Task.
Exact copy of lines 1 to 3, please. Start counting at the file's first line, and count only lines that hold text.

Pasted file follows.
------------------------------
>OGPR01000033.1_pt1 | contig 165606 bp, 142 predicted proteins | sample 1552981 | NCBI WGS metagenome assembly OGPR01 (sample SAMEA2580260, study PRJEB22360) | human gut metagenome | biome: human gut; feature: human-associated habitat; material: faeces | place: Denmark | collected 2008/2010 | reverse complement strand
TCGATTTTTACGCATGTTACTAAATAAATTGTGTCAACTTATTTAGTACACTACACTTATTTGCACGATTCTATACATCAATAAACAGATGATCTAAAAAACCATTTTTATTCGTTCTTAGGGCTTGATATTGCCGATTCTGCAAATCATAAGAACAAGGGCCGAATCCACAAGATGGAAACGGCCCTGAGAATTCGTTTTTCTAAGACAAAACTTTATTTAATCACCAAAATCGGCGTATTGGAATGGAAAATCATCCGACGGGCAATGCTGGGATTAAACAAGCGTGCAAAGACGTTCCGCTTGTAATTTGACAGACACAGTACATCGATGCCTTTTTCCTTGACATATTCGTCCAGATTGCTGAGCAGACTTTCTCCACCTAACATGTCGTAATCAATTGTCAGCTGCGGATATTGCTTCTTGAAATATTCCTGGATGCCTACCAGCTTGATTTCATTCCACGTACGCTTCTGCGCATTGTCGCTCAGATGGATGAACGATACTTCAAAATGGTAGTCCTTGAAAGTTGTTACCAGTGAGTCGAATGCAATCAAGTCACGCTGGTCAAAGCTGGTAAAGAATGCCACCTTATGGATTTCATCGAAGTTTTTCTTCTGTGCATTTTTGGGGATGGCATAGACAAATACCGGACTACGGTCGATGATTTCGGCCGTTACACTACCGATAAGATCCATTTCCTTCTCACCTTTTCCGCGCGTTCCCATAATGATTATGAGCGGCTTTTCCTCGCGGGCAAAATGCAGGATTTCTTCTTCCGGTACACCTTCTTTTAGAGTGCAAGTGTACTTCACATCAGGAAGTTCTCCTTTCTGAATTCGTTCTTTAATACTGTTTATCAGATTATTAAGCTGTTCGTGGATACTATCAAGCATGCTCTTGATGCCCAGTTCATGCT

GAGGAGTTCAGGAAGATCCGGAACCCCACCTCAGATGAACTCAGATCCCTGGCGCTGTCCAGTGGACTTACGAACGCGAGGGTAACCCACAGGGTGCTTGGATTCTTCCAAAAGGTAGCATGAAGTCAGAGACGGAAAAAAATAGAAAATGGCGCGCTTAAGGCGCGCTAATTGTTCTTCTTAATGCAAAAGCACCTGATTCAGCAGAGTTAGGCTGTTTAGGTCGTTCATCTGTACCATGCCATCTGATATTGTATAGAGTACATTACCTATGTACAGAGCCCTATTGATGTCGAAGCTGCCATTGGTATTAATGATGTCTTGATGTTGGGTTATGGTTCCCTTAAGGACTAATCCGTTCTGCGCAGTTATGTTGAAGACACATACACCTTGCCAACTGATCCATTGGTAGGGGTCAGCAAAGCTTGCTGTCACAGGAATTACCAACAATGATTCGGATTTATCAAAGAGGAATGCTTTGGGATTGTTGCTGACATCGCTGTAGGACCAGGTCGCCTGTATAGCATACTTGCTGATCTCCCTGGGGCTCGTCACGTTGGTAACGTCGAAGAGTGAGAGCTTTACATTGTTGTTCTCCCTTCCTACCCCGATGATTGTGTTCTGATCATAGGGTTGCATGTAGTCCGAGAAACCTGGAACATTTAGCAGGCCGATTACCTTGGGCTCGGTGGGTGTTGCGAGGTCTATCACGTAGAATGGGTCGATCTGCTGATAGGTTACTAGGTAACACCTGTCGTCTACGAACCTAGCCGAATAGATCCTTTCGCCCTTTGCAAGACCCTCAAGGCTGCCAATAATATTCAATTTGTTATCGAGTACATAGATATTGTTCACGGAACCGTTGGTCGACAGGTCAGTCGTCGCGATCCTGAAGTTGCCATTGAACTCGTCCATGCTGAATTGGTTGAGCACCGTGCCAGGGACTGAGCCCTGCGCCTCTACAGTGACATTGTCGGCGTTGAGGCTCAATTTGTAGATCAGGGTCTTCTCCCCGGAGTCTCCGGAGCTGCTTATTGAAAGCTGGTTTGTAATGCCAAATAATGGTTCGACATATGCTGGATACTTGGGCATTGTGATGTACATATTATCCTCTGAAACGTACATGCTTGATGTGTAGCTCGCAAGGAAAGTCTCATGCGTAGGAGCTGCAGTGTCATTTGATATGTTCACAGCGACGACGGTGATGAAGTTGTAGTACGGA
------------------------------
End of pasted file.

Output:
>OGPR01000033.1_pt1 | contig 165606 bp, 142 predicted proteins | sample 1552981 | NCBI WGS metagenome assembly OGPR01 (sample SAMEA2580260, study PRJEB22360) | human gut metagenome | biome: human gut; feature: human-associated habitat; material: faeces | place: Denmark | collected 2008/2010 | reverse complement strand
TCGATTTTTACGCATGTTACTAAATAAATTGTGTCAACTTATTTAGTACACTACACTTATTTGCACGATTCTATACATCAATAAACAGATGATCTAAAAAACCATTTTTATTCGTTCTTAGGGCTTGATATTGCCGATTCTGCAAATCATAAGAACAAGGGCCGAATCCACAAGATGGAAACGGCCCTGAGAATTCGTTTTTCTAAGACAAAACTTTATTTAATCACCAAAATCGGCGTATTGGAATGGAAAATCATCCGACGGGCAATGCTGGGATTAAACAAGCGTGCAAAGACGTTCCGCTTGTAATTTGACAGACACAGTACATCGATGCCTTTTTCCTTGACATATTCGTCCAGATTGCTGAGCAGACTTTCTCCACCTAACATGTCGTAATCAATTGTCAGCTGCGGATATTGCTTCTTGAAATATTCCTGGATGCCTACCAGCTTGATTTCATTCCACGTACGCTTCTGCGCATTGTCGCTCAGATGGATGAACGATACTTCAAAATGGTAGTCCTTGAAAGTTGTTACCAGTGAGTCGAATGCAATCAAGTCACGCTGGTCAAAGCTGGTAAAGAATGCCACCTTATGGATTTCATCGAAGTTTTTCTTCTGTGCATTTTTGGGGATGGCATAGACAAATACCGGACTACGGTCGATGATTTCGGCCGTTACACTACCGATAAGATCCATTTCCTTCTCACCTTTTCCGCGCGTTCCCATAATGATTATGAGCGGCTTTTCCTCGCGGGCAAAATGCAGGATTTCTTCTTCCGGTACACCTTCTTTTAGAGTGCAAGTGTACTTCACATCAGGAAGTTCTCCTTTCTGAATTCGTTCTTTAATACTGTTTATCAGATTATTAAGCTGTTCGTGGATACTATCAAGCATGCTCTTGATGCCCAGTTCATGCT

GAGGAGTTCAGGAAGATCCGGAACCCCACCTCAGATGAACTCAGATCCCTGGCGCTGTCCAGTGGACTTACGAACGCGAGGGTAACCCACAGGGTGCTTGGATTCTTCCAAAAGGTAGCATGAAGTCAGAGACGGAAAAAAATAGAAAATGGCGCGCTTAAGGCGCGCTAATTGTTCTTCTTAATGCAAAAGCACCTGATTCAGCAGAGTTAGGCTGTTTAGGTCGTTCATCTGTACCATGCCATCTGATATTGTATAGAGTACATTACCTATGTACAGAGCCCTATTGATGTCGAAGCTGCCATTGGTATTAATGATGTCTTGATGTTGGGTTATGGTTCCCTTAAGGACTAATCCGTTCTGCGCAGTTATGTTGAAGACACATACACCTTGCCAACTGATCCATTGGTAGGGGTCAGCAAAGCTTGCTGTCACAGGAATTACCAACAATGATTCGGATTTATCAAAGAGGAATGCTTTGGGATTGTTGCTGACATCGCTGTAGGACCAGGTCGCCTGTATAGCATACTTGCTGATCTCCCTGGGGCTCGTCACGTTGGTAACGTCGAAGAGTGAGAGCTTTACATTGTTGTTCTCCCTTCCTACCCCGATGATTGTGTTCTGATCATAGGGTTGCATGTAGTCCGAGAAACCTGGAACATTTAGCAGGCCGATTACCTTGGGCTCGGTGGGTGTTGCGAGGTCTATCACGTAGAATGGGTCGATCTGCTGATAGGTTACTAGGTAACACCTGTCGTCTACGAACCTAGCCGAATAGATCCTTTCGCCCTTTGCAAGACCCTCAAGGCTGCCAATAATATTCAATTTGTTATCGAGTACATAGATATTGTTCACGGAACCGTTGGTCGACAGGTCAGTCGTCGCGATCCTGAAGTTGCCATTGAACTCGTCCATGCTGAATTGGTTGAGCACCGTGCCAGGGACTGAGCCCTGCGCCTCTACAGTGACATTGTCGGCGTTGAGGCTCAATTTGTAGATCAGGGTCTTCTCCCCGGAGTCTCCGGAGCTGCTTATTGAAAGCTGGTTTGTAATGCCAAATAATGGTTCGACATATGCTGGATACTTGGGCATTGTGATGTACATATTATCCTCTGAAACGTACATGCTTGATGTGTAGCTCGCAAGGAAAGTCTCATGCGTAGGAGCTGCAGTGTCATTTGATATGTTCACAGCGACGACGGTGATGAAGTTGTAGTACGGA